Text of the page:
Brief, but important new features: App encryption (big applause from audience), and smart App updates — only the parts of the APK that update need to be transferred.
What everyone was waiting for: Asus-built Nexus 7, brandished from the stage. It's super thin, light and portable, and has a 1280x800 display. Inside: Tegra 3. Quad-core CPU, 12-core GPU. "That's basically 16 cores, which makes everything, including games, incredibly smooth.' It has Wi-Fi, Bluetooth, NFC, a gyro, an accelerometer, and up to 9 hours of video playback. It weighs 340 grams — like a paperback book. Fits nicely in one hand.
Mag reader gets you form-factor optimized version of magazines, with various swipe-activated interactive features. There were chuckles from audience on showing the cover of 'Shape' magazine. A bikini picture as a demo of interactive "Premium reading experience" on Google play, available for certain magazines. I'm surprised that was the choice. It seems like the kind of thing women developers might not appreciate, or at least that I'd anticipate would have been nixed based on that presumption.
Google has also added a "what's this song" widget, which leads you to (of course) the store, where you can buy the identified song.
Apps on N7 + Jellybean: The Nexus 7 is the first device that ships with Chrome as a standard browser! YouTube app provides high-def video optimized for the N7. Google Maps: you've got the usual features (public transit, etc.), but also, "learn about a place before you get there." It has pannable 3D images inside places (where they have the footage, of course: it's not complete magic). They demonstrated panning inside a bar. BUG: "Make available offline" in a tappable menu means you don't need a data connection. Google Currents, news reader, etc., now has Google Translate built right in, transparently: choose a new language and see your news in Arabic, say, or any supported language, just like that. Games: They showed an amazing game demo (Horn) with lens flare, environment effects, and individually rendered leaves. Another game has zombies and lots and lots of blood (Dead Trigger). Not for kids, but great graphics.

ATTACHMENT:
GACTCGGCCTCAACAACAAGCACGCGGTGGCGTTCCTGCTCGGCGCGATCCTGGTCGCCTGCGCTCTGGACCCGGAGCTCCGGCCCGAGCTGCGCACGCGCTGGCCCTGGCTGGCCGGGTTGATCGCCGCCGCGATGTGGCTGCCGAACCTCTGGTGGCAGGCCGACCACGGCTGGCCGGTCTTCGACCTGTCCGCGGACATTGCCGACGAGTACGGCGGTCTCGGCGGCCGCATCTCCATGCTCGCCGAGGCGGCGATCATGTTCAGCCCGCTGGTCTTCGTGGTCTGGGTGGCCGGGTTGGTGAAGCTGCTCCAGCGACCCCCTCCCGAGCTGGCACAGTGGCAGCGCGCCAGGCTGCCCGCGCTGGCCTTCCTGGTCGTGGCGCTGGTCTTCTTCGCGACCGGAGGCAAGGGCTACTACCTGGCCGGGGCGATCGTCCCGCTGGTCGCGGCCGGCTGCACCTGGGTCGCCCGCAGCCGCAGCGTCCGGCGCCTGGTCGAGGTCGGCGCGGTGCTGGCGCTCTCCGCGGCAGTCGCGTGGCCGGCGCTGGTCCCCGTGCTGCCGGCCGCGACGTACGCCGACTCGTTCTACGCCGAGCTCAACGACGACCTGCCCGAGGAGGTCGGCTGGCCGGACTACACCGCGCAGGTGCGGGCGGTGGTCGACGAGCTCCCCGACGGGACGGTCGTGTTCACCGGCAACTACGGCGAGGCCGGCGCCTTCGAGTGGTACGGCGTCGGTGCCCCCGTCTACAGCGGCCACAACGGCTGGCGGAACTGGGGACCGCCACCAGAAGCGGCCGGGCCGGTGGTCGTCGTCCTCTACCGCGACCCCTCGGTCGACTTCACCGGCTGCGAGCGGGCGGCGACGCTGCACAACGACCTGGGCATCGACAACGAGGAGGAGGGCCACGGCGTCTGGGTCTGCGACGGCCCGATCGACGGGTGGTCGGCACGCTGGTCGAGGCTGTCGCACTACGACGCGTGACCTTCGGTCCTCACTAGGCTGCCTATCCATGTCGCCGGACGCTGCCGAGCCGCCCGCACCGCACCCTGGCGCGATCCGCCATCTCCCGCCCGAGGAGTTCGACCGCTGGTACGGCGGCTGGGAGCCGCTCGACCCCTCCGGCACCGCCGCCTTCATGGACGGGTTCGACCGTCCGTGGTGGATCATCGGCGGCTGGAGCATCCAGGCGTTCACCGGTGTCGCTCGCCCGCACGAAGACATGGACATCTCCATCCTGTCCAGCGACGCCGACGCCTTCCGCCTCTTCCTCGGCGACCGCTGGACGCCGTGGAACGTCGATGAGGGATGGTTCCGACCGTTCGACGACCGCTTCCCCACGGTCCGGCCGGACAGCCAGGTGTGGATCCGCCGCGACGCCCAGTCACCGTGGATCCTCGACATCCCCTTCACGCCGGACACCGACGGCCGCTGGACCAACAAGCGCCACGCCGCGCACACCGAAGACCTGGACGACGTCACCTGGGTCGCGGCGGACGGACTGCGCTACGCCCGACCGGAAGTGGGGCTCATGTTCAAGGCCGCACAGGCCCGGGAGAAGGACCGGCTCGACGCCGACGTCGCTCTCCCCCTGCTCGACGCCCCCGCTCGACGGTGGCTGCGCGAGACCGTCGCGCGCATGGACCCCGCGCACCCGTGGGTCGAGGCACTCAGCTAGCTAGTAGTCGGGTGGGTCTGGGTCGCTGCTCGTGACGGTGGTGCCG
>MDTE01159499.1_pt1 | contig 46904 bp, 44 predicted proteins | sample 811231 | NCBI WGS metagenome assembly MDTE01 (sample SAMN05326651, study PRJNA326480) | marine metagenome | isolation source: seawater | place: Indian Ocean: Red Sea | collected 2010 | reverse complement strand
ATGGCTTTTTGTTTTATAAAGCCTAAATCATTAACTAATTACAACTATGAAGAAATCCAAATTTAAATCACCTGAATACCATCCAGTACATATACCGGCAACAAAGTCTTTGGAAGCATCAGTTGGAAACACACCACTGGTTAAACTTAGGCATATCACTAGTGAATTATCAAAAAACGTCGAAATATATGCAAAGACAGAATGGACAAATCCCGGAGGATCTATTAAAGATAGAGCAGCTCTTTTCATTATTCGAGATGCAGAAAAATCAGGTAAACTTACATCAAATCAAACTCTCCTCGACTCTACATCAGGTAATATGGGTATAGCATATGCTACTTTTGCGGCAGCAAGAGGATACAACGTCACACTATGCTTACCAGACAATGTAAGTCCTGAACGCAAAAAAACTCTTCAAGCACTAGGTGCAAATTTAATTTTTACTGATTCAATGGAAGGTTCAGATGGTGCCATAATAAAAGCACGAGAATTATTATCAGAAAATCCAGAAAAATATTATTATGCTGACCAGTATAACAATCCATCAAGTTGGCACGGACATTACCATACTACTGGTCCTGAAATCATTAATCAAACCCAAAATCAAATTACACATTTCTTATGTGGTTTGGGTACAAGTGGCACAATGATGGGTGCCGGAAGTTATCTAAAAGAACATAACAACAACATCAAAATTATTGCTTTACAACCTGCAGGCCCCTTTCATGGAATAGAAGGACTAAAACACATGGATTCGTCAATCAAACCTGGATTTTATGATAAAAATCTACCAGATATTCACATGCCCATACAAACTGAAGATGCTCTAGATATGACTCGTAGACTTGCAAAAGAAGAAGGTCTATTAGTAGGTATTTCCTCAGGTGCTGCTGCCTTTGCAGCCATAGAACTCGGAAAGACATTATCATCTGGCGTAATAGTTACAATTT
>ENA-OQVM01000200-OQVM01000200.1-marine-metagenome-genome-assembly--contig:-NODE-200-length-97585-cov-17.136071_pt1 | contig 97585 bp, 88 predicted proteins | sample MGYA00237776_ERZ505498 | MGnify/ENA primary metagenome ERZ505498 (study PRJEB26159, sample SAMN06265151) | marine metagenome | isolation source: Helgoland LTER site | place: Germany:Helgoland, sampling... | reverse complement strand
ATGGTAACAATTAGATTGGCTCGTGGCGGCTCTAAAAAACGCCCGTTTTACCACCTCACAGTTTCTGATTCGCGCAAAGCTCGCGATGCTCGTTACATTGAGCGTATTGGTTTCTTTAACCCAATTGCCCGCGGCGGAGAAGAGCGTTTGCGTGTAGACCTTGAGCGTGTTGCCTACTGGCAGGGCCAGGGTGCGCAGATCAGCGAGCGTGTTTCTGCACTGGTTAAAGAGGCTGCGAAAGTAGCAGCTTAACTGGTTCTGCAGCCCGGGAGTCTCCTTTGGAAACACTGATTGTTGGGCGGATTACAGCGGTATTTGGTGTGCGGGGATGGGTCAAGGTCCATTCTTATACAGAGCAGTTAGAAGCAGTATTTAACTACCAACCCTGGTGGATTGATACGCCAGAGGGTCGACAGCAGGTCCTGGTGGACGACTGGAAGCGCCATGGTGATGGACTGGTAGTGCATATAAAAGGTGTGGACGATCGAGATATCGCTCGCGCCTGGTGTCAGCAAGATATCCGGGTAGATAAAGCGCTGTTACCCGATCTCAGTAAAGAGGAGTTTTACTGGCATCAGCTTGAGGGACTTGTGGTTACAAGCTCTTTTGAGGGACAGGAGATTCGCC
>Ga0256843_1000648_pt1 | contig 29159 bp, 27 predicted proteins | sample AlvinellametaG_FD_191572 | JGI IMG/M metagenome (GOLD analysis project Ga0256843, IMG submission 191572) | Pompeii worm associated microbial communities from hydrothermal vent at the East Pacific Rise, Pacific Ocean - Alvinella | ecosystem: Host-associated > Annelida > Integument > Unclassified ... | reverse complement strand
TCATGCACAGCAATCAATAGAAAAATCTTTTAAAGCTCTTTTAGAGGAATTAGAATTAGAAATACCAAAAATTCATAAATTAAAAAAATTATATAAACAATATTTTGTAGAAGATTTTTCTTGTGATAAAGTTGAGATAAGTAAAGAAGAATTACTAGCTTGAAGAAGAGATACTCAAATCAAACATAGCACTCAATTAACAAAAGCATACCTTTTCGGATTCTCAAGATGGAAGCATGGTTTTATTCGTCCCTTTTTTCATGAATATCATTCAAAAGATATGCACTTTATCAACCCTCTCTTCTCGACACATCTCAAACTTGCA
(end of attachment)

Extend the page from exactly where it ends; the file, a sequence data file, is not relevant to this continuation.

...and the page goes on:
The Nexus 7 price: They will launch "starting at" $199, including a $25 credit in the Google Play store, and several things as teases, including a Transformers movie and the Bourne Dominion book. It will be available in the U.S., Australia, Canada, and the UK to start, with more countries coming.
Mysterious: Project Tungsten. It involves Android and Google Play — the first consumer product Google has ever built from ground up: The "Nexus Q." Q is a small (tiny!) Android computer, which "connects to all the media you have stored in the cloud." It's designed to plug into the best speakers and TV in your home, and always be connected to the cloud. It pulls content directly from Google Play, and is controlled by (but not streaming through) your phone / tablet as a remote. It's a small black orb; looks like a little Death Star. It'll use an NFC connection to your phone: "This is how you get your software," he said, as the phone leaned against it for a moment.